Peter Fitzsimons’ book is probably the Gallipoli account I should have read first.
It covers the major aspects of the Gallipoli campaign, from its planning, through the battles and then on to the evacuation that brought it to an end. There are also the differing viewpoints of the main combatants involved: Turks and Germans, as well as men of various ranks among the British and Anzac “invaders”.
It was Fitzsimons who first made me aware of the blatantly obvious (but mostly overlooked) reality, that the last word in my previous sentence is a very appropriate description of the Gallipoli campaign. The Turkish fighters were in fact defending their homeland against an invasion force.
Arguably, Fitzsimon’s style makes this book a better general introduction to Gallipoli than the Les Carlyon book of the same title* that marked the starting point my Anzac journey. Both books are lengthy and cover a large number of complex inter-related events and the actions of many individuals and groups, but Fitzsimons seems to do it in a more accessible way.
Then again, his book had an advantage – I had already become familiar with a lot of the Anzac story before I picked it up. When I started Carlyon’s book I knew nothing at all about the subject, so the process of piecing events together wasn’t so simple and therefore the book took more effort to follow. Maybe Fitzsimons’ book was easier because of what I’d already learned through Carlyon.
Fitzsimons is a journalist, and throughout Gallipoli he divides chapters into smaller sections with “newspaper headlines” marking out different topics or viewpoints within the text. These headlines start with the relevant date and then give a hint of the events covered in the section that follows, such as this one leading up to the landing of ANZAC troops:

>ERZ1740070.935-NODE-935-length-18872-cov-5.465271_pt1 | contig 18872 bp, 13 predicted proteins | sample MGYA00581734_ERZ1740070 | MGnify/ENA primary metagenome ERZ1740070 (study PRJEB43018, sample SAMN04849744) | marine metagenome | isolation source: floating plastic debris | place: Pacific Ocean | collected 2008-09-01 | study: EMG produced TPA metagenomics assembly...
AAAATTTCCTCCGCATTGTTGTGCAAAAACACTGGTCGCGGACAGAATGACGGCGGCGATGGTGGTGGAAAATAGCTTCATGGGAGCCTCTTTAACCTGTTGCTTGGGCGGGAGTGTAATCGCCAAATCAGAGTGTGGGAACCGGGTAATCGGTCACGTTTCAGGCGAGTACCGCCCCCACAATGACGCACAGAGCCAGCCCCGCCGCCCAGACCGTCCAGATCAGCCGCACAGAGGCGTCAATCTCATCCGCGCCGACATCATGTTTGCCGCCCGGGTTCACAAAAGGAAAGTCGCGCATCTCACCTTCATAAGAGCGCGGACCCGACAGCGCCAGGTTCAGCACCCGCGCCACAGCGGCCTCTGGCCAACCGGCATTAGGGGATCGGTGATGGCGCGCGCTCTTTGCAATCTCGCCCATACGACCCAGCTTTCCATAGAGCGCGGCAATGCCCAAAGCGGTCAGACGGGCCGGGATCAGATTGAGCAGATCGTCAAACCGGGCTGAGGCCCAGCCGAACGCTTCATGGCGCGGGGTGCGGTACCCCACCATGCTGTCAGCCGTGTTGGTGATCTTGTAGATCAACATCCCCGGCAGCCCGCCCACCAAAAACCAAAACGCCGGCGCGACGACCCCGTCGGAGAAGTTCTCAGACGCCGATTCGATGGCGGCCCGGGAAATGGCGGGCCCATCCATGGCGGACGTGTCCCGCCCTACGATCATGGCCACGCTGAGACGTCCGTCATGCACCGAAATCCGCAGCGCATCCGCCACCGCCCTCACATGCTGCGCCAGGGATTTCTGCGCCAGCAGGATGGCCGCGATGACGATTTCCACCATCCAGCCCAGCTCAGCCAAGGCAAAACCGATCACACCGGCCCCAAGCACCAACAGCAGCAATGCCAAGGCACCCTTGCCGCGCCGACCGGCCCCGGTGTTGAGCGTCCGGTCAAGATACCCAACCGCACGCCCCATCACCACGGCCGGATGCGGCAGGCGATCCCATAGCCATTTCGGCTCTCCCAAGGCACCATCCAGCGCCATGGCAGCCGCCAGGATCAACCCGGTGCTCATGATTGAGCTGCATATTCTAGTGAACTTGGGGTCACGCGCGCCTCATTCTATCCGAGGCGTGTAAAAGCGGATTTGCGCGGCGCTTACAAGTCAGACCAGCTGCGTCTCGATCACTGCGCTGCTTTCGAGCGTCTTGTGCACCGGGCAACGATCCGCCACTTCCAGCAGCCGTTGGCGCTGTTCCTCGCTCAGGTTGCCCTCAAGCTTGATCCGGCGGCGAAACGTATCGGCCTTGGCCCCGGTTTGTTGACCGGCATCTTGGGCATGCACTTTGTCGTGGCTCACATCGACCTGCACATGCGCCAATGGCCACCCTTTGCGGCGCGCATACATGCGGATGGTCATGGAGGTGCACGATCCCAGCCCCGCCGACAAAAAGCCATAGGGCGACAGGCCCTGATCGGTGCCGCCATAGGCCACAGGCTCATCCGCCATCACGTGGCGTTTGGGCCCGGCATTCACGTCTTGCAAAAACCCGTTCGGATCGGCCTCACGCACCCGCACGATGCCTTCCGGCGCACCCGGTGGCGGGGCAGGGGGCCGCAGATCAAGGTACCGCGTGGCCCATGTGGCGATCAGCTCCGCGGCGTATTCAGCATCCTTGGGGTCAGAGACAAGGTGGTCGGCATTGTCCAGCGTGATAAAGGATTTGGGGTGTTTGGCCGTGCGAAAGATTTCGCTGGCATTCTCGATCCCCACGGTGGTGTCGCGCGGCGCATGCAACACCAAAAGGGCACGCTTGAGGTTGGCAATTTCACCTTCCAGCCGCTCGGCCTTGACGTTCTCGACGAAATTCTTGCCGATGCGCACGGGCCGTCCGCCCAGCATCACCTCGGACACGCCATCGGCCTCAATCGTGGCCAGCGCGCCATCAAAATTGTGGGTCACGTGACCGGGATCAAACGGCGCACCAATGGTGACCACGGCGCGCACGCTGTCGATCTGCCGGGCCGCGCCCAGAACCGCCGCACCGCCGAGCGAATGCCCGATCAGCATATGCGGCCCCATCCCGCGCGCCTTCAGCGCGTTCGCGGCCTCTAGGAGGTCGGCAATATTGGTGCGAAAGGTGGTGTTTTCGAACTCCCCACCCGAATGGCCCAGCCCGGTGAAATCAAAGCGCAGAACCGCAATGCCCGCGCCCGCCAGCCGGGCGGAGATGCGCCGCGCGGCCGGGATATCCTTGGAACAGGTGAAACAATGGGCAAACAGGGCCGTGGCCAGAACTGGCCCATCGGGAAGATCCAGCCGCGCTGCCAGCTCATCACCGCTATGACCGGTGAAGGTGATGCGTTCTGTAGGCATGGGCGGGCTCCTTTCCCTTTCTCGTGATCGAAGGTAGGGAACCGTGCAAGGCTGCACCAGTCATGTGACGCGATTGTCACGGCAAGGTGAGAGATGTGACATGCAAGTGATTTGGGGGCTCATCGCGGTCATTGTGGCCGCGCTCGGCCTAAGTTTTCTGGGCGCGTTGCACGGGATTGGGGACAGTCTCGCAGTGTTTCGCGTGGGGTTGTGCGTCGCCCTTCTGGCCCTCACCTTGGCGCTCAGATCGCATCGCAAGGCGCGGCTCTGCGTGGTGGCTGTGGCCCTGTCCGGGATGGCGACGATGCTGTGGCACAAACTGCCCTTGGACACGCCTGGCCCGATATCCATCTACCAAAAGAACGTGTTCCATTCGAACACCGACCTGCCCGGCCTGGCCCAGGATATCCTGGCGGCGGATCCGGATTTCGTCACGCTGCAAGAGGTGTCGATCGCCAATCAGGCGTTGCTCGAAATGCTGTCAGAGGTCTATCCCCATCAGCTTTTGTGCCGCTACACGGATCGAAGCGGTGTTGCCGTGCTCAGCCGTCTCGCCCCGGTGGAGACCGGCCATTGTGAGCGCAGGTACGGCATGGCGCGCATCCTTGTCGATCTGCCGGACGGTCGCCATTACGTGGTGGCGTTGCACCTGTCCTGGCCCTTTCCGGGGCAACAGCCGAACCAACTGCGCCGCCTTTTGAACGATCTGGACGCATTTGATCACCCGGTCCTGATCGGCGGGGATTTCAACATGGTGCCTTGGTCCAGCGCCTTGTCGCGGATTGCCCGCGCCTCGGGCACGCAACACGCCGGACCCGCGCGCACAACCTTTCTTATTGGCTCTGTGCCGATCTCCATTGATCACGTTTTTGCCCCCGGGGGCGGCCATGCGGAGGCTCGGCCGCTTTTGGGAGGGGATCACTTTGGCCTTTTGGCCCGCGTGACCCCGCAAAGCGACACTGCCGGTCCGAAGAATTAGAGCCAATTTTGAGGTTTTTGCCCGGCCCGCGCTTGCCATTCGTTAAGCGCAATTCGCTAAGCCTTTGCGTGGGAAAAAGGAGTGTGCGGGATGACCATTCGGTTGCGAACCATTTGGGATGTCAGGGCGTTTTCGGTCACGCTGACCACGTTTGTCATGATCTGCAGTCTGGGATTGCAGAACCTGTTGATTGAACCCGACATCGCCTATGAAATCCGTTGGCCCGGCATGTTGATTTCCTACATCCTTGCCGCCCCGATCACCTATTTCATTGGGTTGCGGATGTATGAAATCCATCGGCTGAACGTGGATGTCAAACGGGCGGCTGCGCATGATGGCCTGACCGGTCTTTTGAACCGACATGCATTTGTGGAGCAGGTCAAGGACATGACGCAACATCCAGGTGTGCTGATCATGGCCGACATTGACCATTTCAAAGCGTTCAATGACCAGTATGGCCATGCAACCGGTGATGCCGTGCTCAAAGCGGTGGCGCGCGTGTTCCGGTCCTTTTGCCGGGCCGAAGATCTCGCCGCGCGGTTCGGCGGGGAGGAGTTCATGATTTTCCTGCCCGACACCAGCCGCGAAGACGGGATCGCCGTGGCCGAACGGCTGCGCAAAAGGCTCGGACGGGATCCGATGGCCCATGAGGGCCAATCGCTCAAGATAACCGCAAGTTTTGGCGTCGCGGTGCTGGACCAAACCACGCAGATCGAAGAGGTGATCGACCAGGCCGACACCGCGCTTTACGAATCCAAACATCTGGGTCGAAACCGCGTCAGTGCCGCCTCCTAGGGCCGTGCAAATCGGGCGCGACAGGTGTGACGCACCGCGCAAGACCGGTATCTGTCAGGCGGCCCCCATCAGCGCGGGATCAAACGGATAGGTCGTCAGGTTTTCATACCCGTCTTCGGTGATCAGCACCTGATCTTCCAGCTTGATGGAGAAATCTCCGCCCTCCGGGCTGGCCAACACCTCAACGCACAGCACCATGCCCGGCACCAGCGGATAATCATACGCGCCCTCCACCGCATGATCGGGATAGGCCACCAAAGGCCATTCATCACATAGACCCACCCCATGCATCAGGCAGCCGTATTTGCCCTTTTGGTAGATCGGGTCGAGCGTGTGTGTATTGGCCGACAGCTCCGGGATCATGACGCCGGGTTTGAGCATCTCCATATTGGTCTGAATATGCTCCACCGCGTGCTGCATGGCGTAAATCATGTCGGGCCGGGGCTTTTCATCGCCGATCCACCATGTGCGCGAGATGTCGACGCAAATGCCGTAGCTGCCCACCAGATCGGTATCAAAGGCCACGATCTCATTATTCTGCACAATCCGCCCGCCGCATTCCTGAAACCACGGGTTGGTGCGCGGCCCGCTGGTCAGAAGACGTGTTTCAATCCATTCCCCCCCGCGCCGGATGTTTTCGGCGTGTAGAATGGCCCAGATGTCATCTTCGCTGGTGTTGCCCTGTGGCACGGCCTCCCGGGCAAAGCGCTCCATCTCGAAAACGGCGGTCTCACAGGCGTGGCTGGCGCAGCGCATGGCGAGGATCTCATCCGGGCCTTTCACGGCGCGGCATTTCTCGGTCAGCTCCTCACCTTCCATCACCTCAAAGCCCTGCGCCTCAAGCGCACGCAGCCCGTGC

WEE HOURS, 25 APRIL 1915, CAST OFF AND DRIFT ASTERN.
I found these headlined sections helpful, not only as cryptic teasers regarding what I was about to read, but also as convenient resting points, where I could pick up or put down the book depending on the amount of time available for reading.
Fitzsimons shows a lot of respect for the Anzac men and the place in the story of Australia’s sense of identity, but he does so without glorifying the campaign into which they were thrown. He leaves no doubt that the invasion was ill-conceived, poorly managed, incompetently led and destined to fail. He shows that the troops persisted against impossible odds that saw a large percentage of them killed or seriously wounded, while often those directing their actions remained in safety, making decisions without actually knowing what was being faced by the men they were sending to their deaths.
I still have two or three more Gallipoli books to get through including Gallipoli Air War by Hugh Dolan and In Great Spirits, the WWI diary of Archie Barwick, but I’m now looking forward to Fitzsimons’ next book Fromelles & Pozieres which I’ll use as my introduction to the Anzac involvement on the Western Front. I already have an autographed copy pre-ordered.
* see here: Les Carlyon